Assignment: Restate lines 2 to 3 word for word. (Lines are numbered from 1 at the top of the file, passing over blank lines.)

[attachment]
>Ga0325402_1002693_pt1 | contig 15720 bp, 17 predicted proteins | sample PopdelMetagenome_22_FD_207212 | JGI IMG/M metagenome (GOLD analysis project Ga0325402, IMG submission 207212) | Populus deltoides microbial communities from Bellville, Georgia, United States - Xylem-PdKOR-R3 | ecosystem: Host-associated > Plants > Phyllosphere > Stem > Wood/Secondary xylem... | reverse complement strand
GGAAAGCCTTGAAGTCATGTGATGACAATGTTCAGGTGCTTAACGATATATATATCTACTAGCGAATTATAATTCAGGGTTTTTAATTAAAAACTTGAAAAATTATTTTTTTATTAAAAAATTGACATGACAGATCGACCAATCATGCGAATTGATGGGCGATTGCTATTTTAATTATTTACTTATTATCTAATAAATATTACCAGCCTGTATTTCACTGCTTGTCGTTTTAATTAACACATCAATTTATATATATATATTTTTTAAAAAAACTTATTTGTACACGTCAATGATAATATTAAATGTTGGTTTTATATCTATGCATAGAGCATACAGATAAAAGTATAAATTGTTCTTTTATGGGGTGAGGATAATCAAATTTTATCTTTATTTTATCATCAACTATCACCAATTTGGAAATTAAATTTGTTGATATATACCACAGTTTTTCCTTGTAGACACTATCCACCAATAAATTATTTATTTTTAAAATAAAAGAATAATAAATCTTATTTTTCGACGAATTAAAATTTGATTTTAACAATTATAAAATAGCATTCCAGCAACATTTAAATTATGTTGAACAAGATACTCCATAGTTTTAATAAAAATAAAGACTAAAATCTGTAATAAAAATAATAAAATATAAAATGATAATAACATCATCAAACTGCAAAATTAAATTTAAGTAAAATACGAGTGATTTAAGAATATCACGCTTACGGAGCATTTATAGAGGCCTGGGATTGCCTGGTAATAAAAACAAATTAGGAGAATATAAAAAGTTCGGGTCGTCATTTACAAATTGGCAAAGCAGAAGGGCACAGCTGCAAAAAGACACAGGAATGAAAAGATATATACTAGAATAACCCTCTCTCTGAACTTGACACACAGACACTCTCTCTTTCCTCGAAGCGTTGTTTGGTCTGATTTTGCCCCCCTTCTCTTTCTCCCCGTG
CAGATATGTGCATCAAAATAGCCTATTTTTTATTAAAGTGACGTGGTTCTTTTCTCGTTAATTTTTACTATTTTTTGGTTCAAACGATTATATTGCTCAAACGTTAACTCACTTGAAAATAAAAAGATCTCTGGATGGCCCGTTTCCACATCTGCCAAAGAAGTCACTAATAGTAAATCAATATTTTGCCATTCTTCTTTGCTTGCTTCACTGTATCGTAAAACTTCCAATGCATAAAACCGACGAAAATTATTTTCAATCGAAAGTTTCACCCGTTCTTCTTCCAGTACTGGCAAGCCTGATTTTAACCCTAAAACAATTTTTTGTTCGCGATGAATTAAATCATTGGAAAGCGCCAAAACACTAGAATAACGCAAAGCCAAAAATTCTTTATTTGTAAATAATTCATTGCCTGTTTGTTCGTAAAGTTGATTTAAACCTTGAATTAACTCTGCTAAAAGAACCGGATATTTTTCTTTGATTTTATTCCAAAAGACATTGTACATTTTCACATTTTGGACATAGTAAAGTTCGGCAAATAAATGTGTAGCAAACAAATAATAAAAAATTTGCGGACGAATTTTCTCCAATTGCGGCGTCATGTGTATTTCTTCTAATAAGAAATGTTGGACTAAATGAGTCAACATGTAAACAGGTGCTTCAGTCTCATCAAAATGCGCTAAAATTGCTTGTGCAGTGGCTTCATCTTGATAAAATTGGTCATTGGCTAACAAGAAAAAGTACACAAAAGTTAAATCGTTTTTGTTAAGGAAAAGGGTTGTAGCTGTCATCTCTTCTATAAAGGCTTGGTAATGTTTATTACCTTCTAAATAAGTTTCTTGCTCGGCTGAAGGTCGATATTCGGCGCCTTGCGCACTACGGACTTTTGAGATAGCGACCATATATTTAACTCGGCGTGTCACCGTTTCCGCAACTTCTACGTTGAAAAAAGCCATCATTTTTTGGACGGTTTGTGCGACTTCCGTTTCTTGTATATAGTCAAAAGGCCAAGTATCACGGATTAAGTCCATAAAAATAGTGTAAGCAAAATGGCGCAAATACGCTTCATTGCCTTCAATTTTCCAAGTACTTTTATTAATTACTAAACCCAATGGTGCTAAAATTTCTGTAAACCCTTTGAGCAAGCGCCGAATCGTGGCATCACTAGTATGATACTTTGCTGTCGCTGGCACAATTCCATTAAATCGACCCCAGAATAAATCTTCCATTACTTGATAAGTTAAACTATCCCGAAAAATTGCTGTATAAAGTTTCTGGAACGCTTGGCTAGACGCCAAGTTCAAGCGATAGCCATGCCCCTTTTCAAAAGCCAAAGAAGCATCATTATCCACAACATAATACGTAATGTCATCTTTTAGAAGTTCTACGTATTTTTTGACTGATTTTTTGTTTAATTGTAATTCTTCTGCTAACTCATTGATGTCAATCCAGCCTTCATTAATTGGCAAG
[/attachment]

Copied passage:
GGAAAGCCTTGAAGTCATGTGATGACAATGTTCAGGTGCTTAACGATATATATATCTACTAGCGAATTATAATTCAGGGTTTTTAATTAAAAACTTGAAAAATTATTTTTTTATTAAAAAATTGACATGACAGATCGACCAATCATGCGAATTGATGGGCGATTGCTATTTTAATTATTTACTTATTATCTAATAAATATTACCAGCCTGTATTTCACTGCTTGTCGTTTTAATTAACACATCAATTTATATATATATATTTTTTAAAAAAACTTATTTGTACACGTCAATGATAATATTAAATGTTGGTTTTATATCTATGCATAGAGCATACAGATAAAAGTATAAATTGTTCTTTTATGGGGTGAGGATAATCAAATTTTATCTTTATTTTATCATCAACTATCACCAATTTGGAAATTAAATTTGTTGATATATACCACAGTTTTTCCTTGTAGACACTATCCACCAATAAATTATTTATTTTTAAAATAAAAGAATAATAAATCTTATTTTTCGACGAATTAAAATTTGATTTTAACAATTATAAAATAGCATTCCAGCAACATTTAAATTATGTTGAACAAGATACTCCATAGTTTTAATAAAAATAAAGACTAAAATCTGTAATAAAAATAATAAAATATAAAATGATAATAACATCATCAAACTGCAAAATTAAATTTAAGTAAAATACGAGTGATTTAAGAATATCACGCTTACGGAGCATTTATAGAGGCCTGGGATTGCCTGGTAATAAAAACAAATTAGGAGAATATAAAAAGTTCGGGTCGTCATTTACAAATTGGCAAAGCAGAAGGGCACAGCTGCAAAAAGACACAGGAATGAAAAGATATATACTAGAATAACCCTCTCTCTGAACTTGACACACAGACACTCTCTCTTTCCTCGAAGCGTTGTTTGGTCTGATTTTGCCCCCCTTCTCTTTCTCCCCGTG
CAGATATGTGCATCAAAATAGCCTATTTTTTATTAAAGTGACGTGGTTCTTTTCTCGTTAATTTTTACTATTTTTTGGTTCAAACGATTATATTGCTCAAACGTTAACTCACTTGAAAATAAAAAGATCTCTGGATGGCCCGTTTCCACATCTGCCAAAGAAGTCACTAATAGTAAATCAATATTTTGCCATTCTTCTTTGCTTGCTTCACTGTATCGTAAAACTTCCAATGCATAAAACCGACGAAAATTATTTTCAATCGAAAGTTTCACCCGTTCTTCTTCCAGTACTGGCAAGCCTGATTTTAACCCTAAAACAATTTTTTGTTCGCGATGAATTAAATCATTGGAAAGCGCCAAAACACTAGAATAACGCAAAGCCAAAAATTCTTTATTTGTAAATAATTCATTGCCTGTTTGTTCGTAAAGTTGATTTAAACCTTGAATTAACTCTGCTAAAAGAACCGGATATTTTTCTTTGATTTTATTCCAAAAGACATTGTACATTTTCACATTTTGGACATAGTAAAGTTCGGCAAATAAATGTGTAGCAAACAAATAATAAAAAATTTGCGGACGAATTTTCTCCAATTGCGGCGTCATGTGTATTTCTTCTAATAAGAAATGTTGGACTAAATGAGTCAACATGTAAACAGGTGCTTCAGTCTCATCAAAATGCGCTAAAATTGCTTGTGCAGTGGCTTCATCTTGATAAAATTGGTCATTGGCTAACAAGAAAAAGTACACAAAAGTTAAATCGTTTTTGTTAAGGAAAAGGGTTGTAGCTGTCATCTCTTCTATAAAGGCTTGGTAATGTTTATTACCTTCTAAATAAGTTTCTTGCTCGGCTGAAGGTCGATATTCGGCGCCTTGCGCACTACGGACTTTTGAGATAGCGACCATATATTTAACTCGGCGTGTCACCGTTTCCGCAACTTCTACGTTGAAAAAAGCCATCATTTTTTGGACGGTTTGTGCGACTTCCGTTTCTTGTATATAGTCAAAAGGCCAAGTATCACGGATTAAGTCCATAAAAATAGTGTAAGCAAAATGGCGCAAATACGCTTCATTGCCTTCAATTTTCCAAGTACTTTTATTAATTACTAAACCCAATGGTGCTAAAATTTCTGTAAACCCTTTGAGCAAGCGCCGAATCGTGGCATCACTAGTATGATACTTTGCTGTCGCTGGCACAATTCCATTAAATCGACCCCAGAATAAATCTTCCATTACTTGATAAGTTAAACTATCCCGAAAAATTGCTGTATAAAGTTTCTGGAACGCTTGGCTAGACGCCAAGTTCAAGCGATAGCCATGCCCCTTTTCAAAAGCCAAAGAAGCATCATTATCCACAACATAATACGTAATGTCATCTTTTAGAAGTTCTACGTATTTTTTGACTGATTTTTTGTTTAATTGTAATTCTTCTGCTAACTCATTGATGTCAATCCAGCCTTCATTAATTGGCAAG